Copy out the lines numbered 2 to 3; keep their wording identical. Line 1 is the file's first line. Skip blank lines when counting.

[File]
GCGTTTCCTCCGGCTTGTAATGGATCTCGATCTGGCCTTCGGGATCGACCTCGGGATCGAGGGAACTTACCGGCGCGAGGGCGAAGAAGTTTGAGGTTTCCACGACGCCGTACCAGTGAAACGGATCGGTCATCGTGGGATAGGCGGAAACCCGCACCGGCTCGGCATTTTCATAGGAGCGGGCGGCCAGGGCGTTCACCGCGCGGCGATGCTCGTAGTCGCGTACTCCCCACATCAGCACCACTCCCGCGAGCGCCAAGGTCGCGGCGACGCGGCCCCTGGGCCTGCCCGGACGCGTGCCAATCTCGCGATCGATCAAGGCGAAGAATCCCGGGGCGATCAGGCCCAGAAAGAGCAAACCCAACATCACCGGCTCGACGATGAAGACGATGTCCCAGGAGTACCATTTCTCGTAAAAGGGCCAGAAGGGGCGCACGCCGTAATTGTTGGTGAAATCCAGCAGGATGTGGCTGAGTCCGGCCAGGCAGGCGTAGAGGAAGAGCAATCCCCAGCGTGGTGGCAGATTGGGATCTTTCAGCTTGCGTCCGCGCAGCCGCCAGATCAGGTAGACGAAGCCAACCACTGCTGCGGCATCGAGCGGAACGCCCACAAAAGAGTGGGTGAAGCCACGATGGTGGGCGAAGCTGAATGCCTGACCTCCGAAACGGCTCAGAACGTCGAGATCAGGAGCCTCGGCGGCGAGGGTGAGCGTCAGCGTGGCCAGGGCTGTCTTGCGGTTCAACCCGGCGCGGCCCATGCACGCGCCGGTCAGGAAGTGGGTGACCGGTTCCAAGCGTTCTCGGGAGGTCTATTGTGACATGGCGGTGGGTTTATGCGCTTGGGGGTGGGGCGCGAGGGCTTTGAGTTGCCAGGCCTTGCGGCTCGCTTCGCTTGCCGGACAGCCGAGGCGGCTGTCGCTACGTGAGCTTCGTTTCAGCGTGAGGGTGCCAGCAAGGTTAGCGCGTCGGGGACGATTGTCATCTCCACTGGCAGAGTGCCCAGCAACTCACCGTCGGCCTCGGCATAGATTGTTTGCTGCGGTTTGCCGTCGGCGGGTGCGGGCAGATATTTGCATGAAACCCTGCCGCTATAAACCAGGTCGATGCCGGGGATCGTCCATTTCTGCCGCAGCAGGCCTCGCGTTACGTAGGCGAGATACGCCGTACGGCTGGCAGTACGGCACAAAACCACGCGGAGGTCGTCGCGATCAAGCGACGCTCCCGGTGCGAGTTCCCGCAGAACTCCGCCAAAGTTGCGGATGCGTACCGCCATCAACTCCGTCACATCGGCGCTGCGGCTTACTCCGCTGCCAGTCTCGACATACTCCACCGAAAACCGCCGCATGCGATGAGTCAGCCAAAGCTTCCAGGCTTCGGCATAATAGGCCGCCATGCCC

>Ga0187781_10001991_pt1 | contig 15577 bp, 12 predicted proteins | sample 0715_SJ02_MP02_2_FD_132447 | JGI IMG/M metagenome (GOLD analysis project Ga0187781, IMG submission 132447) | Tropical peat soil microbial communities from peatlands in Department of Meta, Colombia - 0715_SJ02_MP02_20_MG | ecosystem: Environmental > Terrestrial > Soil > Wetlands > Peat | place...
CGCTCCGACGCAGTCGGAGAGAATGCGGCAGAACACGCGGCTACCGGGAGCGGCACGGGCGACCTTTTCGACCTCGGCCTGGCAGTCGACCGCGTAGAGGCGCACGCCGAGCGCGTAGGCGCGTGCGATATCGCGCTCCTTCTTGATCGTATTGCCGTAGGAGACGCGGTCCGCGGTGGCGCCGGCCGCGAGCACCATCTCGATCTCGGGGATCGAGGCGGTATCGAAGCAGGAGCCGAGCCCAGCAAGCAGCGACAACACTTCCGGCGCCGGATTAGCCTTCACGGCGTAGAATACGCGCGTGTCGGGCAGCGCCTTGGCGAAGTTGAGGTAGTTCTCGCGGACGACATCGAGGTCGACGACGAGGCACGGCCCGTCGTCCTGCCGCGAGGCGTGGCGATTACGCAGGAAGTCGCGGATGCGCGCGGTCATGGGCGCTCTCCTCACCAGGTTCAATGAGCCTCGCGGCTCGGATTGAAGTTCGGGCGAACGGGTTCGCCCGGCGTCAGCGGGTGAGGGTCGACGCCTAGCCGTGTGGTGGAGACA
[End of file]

>Ga0187781_10001991_pt1 | contig 15577 bp, 12 predicted proteins | sample 0715_SJ02_MP02_2_FD_132447 | JGI IMG/M metagenome (GOLD analysis project Ga0187781, IMG submission 132447) | Tropical peat soil microbial communities from peatlands in Department of Meta, Colombia - 0715_SJ02_MP02_20_MG | ecosystem: Environmental > Terrestrial > Soil > Wetlands > Peat | place...
CGCTCCGACGCAGTCGGAGAGAATGCGGCAGAACACGCGGCTACCGGGAGCGGCACGGGCGACCTTTTCGACCTCGGCCTGGCAGTCGACCGCGTAGAGGCGCACGCCGAGCGCGTAGGCGCGTGCGATATCGCGCTCCTTCTTGATCGTATTGCCGTAGGAGACGCGGTCCGCGGTGGCGCCGGCCGCGAGCACCATCTCGATCTCGGGGATCGAGGCGGTATCGAAGCAGGAGCCGAGCCCAGCAAGCAGCGACAACACTTCCGGCGCCGGATTAGCCTTCACGGCGTAGAATACGCGCGTGTCGGGCAGCGCCTTGGCGAAGTTGAGGTAGTTCTCGCGGACGACATCGAGGTCGACGACGAGGCACGGCCCGTCGTCCTGCCGCGAGGCGTGGCGATTACGCAGGAAGTCGCGGATGCGCGCGGTCATGGGCGCTCTCCTCACCAGGTTCAATGAGCCTCGCGGCTCGGATTGAAGTTCGGGCGAACGGGTTCGCCCGGCGTCAGCGGGTGAGGGTCGACGCCTAGCCGTGTGGTGGAGACA